Photo: Tara Donne
Recipe—flour, fruit, a rolling pin. Reaction—swoons and cries for seconds.
My mother was a good cook and a great baker; her desserts were so delicious that my father and my older brother wrote a song about them, to the tune of Dvorák's Humoresque. It began, You may think us quite disgusting / We eat though our belly's busting / Mother, pass another piece of pie.

As a child, I used to watch my mother in various long, narrow New York apartment kitchens shaping piecrusts with a rolling pin; taking rounds of dough wrapped in waxed paper out of the icebox and slicing them into cookies; pressing fruit into the top of my favorite dessert, a flat cake with apples, peaches, or plums . It was sweet and tart and buttery, infused with the flavor of its fruit. Like all her baking, it was emphatically homemade, and like the woman herself, it was unpretentious, without frills or tricks. She had learned to make it from her mother, who had learned it in Austria. She made it deftly, and she made it look simple. I could never get enough of it.

When I was young, I had no ambition to bake the cake myself. My mother did not school me in the womanly arts, not wanting me to be a housewife. "Never be financially dependent on a man," she would say to me darkly, alluding to my father, a tyrant in her eyes, whom she left and then returned to countless times in the course of a 70-year marriage. I was a daddy's girl. I wanted to grow up to be like my father, who was a literary man, and in many ways, that was what happened. I did not become a housewife, and the more I devoted myself to writing and editing, to literature, theater, art, and to friends who shared my interests, the less my mother and I seemed to have in common. We lived in different worlds.

Then some years ago, when I was in a reasonably stable relationship and feeling domestic, I asked her for the recipe . At that point, she had stopped baking. Because she had always done it by feel, she said, the recipe she wrote out for me might not be right. I knew less than nothing about baking—less than nothing because not only was I a novice but I assumed it would be easy. I tried the recipe the next time I had a dinner party, substituting whole wheat flour for white, to make it healthful. The one guest who commented at all said it tasted "very New England," by which I think he meant tasteless and mealy—if you had enough grit you could get it down. A few years later, a friend who knew how to bake tried several variations and her version didn't taste right, either. This fumbled passing of the recipe seemed symbolic of the lack of communication between my mother and me. I loved her but she was boring and irritating; I was so busy feeling superior, I failed to see that I bored and irritated her in turn.

Before my mother died, in 1997, we came to a rapprochement. Yet ten years later, I found myself musing too often about her affronts to me—and mine to her. I decided to try the cake again. It wasn't until I began breaking eggs and greasing pans that I realized that baking was an art, and my mother had been gifted. Nor had it occurred to me until then that her baking for us was a way of giving us love, but surely it was.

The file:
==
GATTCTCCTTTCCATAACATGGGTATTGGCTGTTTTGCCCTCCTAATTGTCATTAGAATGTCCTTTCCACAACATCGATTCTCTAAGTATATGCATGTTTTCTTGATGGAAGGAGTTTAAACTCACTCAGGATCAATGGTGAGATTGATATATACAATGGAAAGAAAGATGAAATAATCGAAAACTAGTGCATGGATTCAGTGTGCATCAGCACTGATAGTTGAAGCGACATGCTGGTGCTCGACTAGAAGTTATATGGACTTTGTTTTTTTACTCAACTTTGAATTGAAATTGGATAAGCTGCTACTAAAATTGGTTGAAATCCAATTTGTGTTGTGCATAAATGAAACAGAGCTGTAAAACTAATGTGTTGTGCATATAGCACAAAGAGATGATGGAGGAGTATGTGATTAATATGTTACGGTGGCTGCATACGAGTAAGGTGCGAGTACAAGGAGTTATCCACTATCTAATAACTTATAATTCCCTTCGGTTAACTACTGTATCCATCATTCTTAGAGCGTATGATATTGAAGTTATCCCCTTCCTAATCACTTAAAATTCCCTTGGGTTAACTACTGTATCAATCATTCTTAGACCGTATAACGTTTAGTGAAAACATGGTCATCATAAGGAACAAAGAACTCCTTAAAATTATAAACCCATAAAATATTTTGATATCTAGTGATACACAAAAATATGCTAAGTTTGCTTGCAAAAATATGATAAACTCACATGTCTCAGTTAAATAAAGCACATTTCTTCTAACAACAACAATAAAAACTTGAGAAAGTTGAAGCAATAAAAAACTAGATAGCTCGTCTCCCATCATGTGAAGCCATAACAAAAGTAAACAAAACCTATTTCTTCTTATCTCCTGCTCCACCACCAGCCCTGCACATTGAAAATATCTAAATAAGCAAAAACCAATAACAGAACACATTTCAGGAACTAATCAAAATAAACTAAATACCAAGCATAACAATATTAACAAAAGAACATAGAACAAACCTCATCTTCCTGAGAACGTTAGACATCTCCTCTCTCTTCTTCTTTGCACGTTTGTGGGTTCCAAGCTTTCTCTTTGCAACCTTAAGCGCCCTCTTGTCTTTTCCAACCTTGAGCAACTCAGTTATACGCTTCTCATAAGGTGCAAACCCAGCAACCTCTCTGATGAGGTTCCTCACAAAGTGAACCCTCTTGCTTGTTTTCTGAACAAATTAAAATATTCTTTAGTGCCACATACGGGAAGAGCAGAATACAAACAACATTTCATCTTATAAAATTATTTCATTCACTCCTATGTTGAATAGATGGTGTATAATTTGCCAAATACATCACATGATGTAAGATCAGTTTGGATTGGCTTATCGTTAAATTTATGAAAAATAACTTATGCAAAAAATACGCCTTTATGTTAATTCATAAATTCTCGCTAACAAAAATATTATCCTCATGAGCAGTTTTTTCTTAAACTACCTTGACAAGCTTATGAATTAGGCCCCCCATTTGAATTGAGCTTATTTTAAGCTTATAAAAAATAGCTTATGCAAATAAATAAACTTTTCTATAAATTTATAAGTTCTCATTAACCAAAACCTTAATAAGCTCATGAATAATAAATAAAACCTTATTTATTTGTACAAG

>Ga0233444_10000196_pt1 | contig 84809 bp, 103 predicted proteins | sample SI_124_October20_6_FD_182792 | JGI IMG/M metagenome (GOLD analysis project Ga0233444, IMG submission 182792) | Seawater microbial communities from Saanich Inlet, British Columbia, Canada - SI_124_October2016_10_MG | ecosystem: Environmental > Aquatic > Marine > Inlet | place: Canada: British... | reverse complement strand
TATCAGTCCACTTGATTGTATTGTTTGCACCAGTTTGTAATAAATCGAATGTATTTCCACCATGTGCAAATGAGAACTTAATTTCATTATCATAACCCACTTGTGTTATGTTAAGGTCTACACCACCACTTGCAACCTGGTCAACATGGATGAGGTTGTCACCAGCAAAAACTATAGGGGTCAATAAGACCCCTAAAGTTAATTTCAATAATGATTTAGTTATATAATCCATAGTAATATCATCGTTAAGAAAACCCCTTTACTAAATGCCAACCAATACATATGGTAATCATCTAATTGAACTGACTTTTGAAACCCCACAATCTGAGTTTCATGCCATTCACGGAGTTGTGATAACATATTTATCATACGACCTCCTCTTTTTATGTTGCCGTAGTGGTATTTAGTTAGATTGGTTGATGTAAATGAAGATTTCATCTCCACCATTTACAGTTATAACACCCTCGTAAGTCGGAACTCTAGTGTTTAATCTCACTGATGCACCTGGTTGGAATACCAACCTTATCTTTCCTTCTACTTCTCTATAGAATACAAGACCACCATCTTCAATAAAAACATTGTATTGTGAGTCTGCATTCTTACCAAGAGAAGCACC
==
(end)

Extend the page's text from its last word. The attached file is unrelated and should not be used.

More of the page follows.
As I worked on the recipe, I imagined my mother peeling and slicing apples, melting butter in a double boiler, sifting flour. When she was baking, she concentrated—her eyes and fingers knew how to measure and mix the ingredients; when she was baking, her cares didn't matter—she relaxed; she became absorbed in the process and attuned to the ingredients—she knew what the cake required the way I know how to make a sentence say what it means. She was happy, doing her best, giving her all. She was anticipating the pleasure she would see in our faces as the cake came to the table and we devoured it.

I wish now that I'd thought more about how she was feeling when she was alive. I wish we hadn't been frozen on opposing sides of a false divide, and I had given her the respect and acknowledgment she deserved. I might have discovered a woman I'd never bothered to know—one who was too modest to think her expertise worth sharing, too shy to just say she loved us.

Still, if she had chosen to teach me baking, she could hardly have hit on a better method than giving me her sketch of a recipe. As I experimented, I found out that I couldn't bake blithely, the way I cook. I had to pay attention to the details, to follow directions, to work slowly and carefully. I adjusted the amount of sugar, the type of flour, the oven temperature, the baking time, the size of the pan. After a while, I could hardly remember what my mother's cake tasted like—but I always felt there was something wrong with my version: It was too coarse, it was too dry, the taste was off. Finally, I got the flavor right, but the consistency still wasn't what I remembered, so I went to Bruno Bakery in Greenwich Village to continue my research. My mother's cake had the texture of Bruno's apricot tart—or so I'd thought. When I took one home, its texture wasn't right, either. That was when I stopped searching, for I understood that my version of the cake was complete. It was time to let the past rest. I'd taken a half-forgotten recipe and made a good cake out of it. If my mother were still alive, she would be so pleased.


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